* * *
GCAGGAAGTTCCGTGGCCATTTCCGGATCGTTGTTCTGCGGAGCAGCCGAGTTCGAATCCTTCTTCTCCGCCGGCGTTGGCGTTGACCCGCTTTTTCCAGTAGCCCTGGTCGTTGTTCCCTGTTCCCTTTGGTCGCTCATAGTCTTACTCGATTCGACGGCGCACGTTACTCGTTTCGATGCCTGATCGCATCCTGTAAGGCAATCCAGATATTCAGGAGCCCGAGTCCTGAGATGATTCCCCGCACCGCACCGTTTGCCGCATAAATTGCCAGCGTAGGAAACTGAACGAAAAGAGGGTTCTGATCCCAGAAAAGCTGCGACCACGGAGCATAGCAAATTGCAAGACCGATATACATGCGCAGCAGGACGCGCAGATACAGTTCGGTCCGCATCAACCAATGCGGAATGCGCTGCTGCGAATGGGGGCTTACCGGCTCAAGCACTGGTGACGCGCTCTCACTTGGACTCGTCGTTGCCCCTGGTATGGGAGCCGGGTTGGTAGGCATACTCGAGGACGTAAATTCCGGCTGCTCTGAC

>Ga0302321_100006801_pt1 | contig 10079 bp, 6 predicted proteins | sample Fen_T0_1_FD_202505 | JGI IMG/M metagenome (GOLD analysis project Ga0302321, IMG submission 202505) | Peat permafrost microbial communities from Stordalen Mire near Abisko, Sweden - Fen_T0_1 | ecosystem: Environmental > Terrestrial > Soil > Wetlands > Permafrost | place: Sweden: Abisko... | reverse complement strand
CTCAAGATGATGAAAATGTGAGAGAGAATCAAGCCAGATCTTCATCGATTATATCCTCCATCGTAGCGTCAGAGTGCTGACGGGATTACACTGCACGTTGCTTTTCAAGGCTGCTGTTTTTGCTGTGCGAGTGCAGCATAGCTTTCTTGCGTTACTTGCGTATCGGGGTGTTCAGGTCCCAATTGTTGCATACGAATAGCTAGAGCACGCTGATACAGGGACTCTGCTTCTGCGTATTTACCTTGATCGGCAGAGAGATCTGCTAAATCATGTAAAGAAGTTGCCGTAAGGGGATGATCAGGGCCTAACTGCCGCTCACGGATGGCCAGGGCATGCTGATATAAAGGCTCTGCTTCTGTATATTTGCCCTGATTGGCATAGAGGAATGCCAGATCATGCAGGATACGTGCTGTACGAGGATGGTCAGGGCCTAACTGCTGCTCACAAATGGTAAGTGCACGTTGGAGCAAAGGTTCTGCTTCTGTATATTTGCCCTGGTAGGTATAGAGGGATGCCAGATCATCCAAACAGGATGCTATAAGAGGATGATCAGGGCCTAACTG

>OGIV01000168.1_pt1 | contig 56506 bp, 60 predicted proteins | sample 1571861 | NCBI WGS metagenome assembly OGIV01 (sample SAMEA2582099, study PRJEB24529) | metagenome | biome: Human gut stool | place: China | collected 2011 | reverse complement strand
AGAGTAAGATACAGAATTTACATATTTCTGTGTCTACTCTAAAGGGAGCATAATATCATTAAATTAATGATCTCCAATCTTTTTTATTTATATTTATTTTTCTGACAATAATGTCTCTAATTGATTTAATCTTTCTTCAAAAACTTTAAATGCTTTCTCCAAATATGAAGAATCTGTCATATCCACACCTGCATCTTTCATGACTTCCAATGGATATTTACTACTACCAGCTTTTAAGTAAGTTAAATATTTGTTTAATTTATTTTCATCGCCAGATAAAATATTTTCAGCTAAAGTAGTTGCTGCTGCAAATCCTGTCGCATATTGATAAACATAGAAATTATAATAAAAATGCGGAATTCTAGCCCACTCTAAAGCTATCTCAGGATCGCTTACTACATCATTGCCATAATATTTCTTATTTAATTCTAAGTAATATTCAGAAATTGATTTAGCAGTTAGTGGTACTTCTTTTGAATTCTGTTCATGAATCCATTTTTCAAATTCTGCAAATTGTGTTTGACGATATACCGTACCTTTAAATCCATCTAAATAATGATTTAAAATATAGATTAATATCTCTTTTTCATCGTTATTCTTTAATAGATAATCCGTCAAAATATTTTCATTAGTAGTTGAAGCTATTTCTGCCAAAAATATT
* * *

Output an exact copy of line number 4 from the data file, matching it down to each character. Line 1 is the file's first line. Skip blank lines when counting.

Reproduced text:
>OGIV01000168.1_pt1 | contig 56506 bp, 60 predicted proteins | sample 1571861 | NCBI WGS metagenome assembly OGIV01 (sample SAMEA2582099, study PRJEB24529) | metagenome | biome: Human gut stool | place: China | collected 2011 | reverse complement strand